From the monthly archives:

November 2009

Columbia: California Gold Rush Ghost Town

by Ted on November 16, 2009

Graphic: Illustration of the town of Columbia.Columbia was only one of hundreds of settlements that sprang up during the exciting years when the cry of "Gold! " brought Argonauts from all over the world to seek their fortunes in California. Located in the heart of the Mother Lode, a mile wide network of gold bearing quartz that extends 120 miles along the western edge of the Sierra Nevada, from Mariposa northward to Georgetown, Columbia yielded $87 million in gold at 1860’s prices.
Unlike many of these settlements, which have long since succumbed to fire, vandalism, and the elements, Columbia has never been completely deserted. Through the years it has retained much the same appearance as when miners thronged its streets.  On March 27, 1850, Dr. Thaddeus Hildreth, with his brother George and a handful of other prospectors, made camp near here. They found gold, and miners streamed in to share the wealth. Before the month was out Hildreth ‘s Diggings, a tent and shanty town housing several thousand miners, was created. Its original name was soon changed to American Camp and then, because that sounded too temporary, to Columbia.
Meanwhile, Columbia ‘s tents and shanties were being replaced with more permanent structures. Streets were laid out, and by the end of 1852 more than 150 stores, shops, saloons, and other enterprises were going strong. There was also a church, a Sunday School, a Masonic Lodge, and even a branch of the Sons of Temperance.
Wood had been the main construction material used in these buildings. In 1854, fire, the scourge of many mining towns, destroyed everything in Columbia ‘s central business district except the one brick building. When the town was rebuilt, locally produced red brick was used for thirty buildings. Iron doors and window shutters, and bricks laid on the buildings’ roofs were additional fire protection.
In July of 1855 the New England Water Company provided piped water for firefighting and domestic use. Seven cisterns, each with a capacity of about fourteen thousand gallons, were built under the streets. Some still store water for firefighting. The early pipes were used until 1950, when the state installed a new water system.
In 1857 a second fire destroyed all the frame structures in the 13-block business district, as well as several of the brick buildings. Rebuilding began immediately, and the citizens decided to form a volunteer fire department. In 1859 the fire department acquired the “Papeete”, a small, fancifully decorated fire engine. Its arrival in Columbia was the occasion for much fanfare and celebration. A year later the Monumental, a larger hand-pumper, was added.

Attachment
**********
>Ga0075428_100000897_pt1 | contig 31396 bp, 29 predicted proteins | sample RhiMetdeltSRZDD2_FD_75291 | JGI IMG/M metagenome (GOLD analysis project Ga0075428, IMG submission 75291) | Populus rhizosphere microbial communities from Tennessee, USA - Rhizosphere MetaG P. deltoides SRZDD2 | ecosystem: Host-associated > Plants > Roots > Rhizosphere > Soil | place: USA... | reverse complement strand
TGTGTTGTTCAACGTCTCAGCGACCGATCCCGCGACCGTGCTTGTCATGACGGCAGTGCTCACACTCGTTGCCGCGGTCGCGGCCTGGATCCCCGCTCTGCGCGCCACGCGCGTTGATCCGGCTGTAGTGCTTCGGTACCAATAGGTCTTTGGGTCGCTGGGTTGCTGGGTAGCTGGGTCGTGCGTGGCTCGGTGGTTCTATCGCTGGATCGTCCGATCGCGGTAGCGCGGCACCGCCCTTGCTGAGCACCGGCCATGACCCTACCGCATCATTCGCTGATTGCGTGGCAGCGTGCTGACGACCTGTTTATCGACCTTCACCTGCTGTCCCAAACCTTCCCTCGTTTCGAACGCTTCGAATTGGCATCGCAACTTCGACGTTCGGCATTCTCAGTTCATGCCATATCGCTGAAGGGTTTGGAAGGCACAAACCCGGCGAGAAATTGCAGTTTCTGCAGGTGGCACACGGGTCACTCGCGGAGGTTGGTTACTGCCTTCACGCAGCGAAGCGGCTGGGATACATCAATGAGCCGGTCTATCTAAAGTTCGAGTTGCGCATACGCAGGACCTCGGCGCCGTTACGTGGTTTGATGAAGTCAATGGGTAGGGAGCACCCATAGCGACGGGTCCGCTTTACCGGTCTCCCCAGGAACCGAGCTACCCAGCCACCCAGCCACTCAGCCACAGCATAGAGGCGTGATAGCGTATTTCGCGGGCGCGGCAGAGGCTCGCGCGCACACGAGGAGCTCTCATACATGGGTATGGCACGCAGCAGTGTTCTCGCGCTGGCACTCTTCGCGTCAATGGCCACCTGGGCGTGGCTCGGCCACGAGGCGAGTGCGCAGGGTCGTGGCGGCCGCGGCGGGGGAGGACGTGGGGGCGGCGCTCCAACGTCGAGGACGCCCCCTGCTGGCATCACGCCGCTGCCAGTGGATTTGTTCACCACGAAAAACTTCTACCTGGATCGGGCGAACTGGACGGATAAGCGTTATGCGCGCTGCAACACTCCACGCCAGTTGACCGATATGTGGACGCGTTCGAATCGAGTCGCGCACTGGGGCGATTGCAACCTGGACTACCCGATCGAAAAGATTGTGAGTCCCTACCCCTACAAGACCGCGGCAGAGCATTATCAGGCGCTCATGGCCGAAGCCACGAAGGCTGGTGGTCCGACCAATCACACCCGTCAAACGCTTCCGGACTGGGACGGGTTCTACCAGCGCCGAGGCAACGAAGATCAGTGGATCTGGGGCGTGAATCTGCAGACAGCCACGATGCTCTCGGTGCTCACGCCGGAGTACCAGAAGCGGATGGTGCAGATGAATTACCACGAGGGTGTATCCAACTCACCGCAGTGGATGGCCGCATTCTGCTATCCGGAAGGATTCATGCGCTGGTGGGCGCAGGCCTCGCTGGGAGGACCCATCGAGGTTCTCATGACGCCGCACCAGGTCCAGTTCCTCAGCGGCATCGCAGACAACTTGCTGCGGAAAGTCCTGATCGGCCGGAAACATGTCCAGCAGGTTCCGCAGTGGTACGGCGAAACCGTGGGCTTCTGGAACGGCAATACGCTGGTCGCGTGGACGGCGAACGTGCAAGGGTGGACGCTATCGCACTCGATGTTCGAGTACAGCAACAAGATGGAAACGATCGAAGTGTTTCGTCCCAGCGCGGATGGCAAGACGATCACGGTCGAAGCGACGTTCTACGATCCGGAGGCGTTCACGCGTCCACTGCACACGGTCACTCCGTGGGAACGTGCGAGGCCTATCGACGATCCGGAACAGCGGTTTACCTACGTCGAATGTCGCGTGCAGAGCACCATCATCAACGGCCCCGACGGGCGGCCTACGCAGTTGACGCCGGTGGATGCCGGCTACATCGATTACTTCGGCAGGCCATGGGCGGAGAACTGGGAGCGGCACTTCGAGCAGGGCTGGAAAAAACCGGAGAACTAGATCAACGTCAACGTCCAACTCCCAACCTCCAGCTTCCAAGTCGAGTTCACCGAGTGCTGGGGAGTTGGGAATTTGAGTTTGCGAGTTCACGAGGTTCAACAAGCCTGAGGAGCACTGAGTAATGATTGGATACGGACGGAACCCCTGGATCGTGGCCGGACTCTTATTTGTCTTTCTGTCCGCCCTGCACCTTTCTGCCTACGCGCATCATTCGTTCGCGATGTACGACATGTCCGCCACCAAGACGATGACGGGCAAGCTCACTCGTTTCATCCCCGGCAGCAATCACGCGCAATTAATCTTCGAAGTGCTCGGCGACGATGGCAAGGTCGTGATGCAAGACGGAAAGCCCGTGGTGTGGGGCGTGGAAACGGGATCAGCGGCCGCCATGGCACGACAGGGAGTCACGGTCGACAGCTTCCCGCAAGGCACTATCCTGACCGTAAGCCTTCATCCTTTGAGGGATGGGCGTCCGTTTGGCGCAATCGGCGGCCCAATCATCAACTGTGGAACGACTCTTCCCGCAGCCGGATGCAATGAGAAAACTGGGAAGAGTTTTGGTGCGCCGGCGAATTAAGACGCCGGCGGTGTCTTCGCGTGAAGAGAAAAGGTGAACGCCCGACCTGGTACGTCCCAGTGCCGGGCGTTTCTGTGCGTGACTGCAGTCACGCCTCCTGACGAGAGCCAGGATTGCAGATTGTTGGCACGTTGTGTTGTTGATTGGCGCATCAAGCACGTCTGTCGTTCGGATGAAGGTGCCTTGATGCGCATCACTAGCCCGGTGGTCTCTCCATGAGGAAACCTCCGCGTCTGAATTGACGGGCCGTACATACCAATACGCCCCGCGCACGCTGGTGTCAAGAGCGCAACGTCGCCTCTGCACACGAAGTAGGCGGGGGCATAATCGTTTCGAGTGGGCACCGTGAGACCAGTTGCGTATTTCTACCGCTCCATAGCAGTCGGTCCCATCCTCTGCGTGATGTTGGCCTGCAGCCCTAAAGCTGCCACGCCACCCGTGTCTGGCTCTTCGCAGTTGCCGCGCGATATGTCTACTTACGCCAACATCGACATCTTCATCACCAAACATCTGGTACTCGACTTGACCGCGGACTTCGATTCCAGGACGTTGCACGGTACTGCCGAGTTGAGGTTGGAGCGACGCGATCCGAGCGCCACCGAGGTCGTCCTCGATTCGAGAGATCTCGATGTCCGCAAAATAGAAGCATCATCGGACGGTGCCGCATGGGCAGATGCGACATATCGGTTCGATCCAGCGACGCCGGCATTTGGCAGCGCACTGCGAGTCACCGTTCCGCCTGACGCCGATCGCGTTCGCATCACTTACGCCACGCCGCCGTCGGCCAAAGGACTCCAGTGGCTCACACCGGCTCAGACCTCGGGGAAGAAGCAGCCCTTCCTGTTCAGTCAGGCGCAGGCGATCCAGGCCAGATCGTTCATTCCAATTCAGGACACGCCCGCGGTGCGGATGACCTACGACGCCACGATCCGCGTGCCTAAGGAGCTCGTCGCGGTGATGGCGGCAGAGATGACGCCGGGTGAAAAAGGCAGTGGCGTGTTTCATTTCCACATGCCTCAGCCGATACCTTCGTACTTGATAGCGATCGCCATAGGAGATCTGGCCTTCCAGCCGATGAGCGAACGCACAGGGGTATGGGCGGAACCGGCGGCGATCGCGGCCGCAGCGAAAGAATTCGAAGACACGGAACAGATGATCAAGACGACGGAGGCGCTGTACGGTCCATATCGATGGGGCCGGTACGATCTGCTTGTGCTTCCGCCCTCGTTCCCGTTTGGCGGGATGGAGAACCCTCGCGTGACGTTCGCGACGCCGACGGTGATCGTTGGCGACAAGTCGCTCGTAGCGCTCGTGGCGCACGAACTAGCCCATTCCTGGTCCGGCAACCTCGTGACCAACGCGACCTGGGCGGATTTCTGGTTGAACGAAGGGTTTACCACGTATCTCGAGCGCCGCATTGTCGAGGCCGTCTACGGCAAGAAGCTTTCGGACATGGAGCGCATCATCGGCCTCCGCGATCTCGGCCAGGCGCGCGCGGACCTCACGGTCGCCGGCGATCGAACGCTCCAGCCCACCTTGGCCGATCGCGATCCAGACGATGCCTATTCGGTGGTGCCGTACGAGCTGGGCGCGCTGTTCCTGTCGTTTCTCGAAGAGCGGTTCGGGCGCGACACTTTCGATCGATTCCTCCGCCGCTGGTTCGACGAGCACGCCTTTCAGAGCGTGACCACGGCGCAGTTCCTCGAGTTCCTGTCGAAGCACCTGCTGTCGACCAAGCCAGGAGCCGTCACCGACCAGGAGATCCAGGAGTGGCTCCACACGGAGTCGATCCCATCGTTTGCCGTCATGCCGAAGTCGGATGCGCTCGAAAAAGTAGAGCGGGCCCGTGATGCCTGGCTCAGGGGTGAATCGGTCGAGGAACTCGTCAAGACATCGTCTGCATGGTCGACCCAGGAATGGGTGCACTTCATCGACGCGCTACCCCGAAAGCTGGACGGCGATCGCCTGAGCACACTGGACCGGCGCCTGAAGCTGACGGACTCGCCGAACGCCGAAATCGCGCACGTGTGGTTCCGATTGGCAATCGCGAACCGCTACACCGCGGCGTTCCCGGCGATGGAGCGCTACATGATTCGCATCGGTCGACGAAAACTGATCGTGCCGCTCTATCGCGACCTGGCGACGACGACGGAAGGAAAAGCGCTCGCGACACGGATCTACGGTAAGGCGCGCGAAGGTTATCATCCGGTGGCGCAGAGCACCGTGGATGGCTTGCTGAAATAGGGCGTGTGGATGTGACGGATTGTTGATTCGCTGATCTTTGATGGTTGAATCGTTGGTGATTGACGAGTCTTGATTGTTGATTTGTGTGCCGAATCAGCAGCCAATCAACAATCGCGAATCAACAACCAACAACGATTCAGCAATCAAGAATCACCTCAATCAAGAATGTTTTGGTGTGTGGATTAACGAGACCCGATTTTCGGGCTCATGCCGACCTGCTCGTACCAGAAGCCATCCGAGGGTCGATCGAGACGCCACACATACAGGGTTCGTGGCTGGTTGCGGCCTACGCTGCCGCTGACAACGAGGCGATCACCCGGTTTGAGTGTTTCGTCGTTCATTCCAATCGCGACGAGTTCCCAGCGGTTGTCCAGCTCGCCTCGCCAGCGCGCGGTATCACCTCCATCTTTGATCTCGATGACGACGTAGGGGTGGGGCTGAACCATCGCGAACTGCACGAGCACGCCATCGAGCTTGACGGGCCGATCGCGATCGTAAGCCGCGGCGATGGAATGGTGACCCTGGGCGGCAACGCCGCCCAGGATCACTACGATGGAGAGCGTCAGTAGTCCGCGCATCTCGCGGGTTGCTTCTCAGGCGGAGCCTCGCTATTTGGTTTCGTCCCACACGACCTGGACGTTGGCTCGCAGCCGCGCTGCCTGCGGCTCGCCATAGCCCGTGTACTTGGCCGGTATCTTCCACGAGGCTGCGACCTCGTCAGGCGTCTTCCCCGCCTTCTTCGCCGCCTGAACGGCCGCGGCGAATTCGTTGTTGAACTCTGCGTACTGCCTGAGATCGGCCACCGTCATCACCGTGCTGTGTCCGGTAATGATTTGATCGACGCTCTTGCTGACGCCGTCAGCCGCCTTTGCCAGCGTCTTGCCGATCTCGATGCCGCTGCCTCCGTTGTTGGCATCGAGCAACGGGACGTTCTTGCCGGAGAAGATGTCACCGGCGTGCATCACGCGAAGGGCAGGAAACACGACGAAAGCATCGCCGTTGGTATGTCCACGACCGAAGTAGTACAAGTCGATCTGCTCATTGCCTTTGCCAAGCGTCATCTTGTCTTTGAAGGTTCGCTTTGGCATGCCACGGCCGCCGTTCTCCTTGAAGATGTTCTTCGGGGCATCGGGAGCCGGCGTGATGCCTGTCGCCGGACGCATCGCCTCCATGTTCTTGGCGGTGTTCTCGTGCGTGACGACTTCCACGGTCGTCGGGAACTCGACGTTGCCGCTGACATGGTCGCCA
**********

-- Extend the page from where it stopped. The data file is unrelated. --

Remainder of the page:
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After 1860, when the easily mined placer gold was gone, the town began to decline. In the 1870s and ’80s many of the vacated buildings were torn down and their sites mined, and Columbia ‘s population dropped from a peak of perhaps six thousand to about five hundred.
The town continued to survive, but not prosper for many years.  During the 1920’s ideas began to arise concerning the inclusion of Columbia into the new and growing California State Park System. By this time the town was quite run down. Many of the structures had become public nuisances and were falling down.
In 1945  the State Legislature passed a bill appropriating $50,000 to be matched by public subscription for the acquisition of lands and buildings in the old business section of Columbia. Thus, was Columbia State Historic Park born.


Yosemite—-Free Admission Veterans Day

by Ted on November 9, 2009

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Date: November 5, 2009

In celebration of Veterans Day, Yosemite National Park, and all other National Park sites across the country, will offer free admission Wednesday, November 11, 2009 for all visitors in honor of current members and retired members of the United States armed forces and their families.  Free admission is being observed by all public lands managed by the Department of the Interior and the Department of Agriculture.

This fee free day has been observed since 2006 when former Secretary of Interior Dirk Kempthorne made the announcement.  Waiving entrance fee waivers to all public lands on Veterans Day is one way to show appreciate for the millions of men and women who fight to keep America’s public lands accessible to all Americans.

Fees being waived for Veterans Day includes the fees associated with entrance into the park only.  All other fees associated with camping, lodging, or activities within the park are not waived.  The fee waiver is good for Veterans Day only.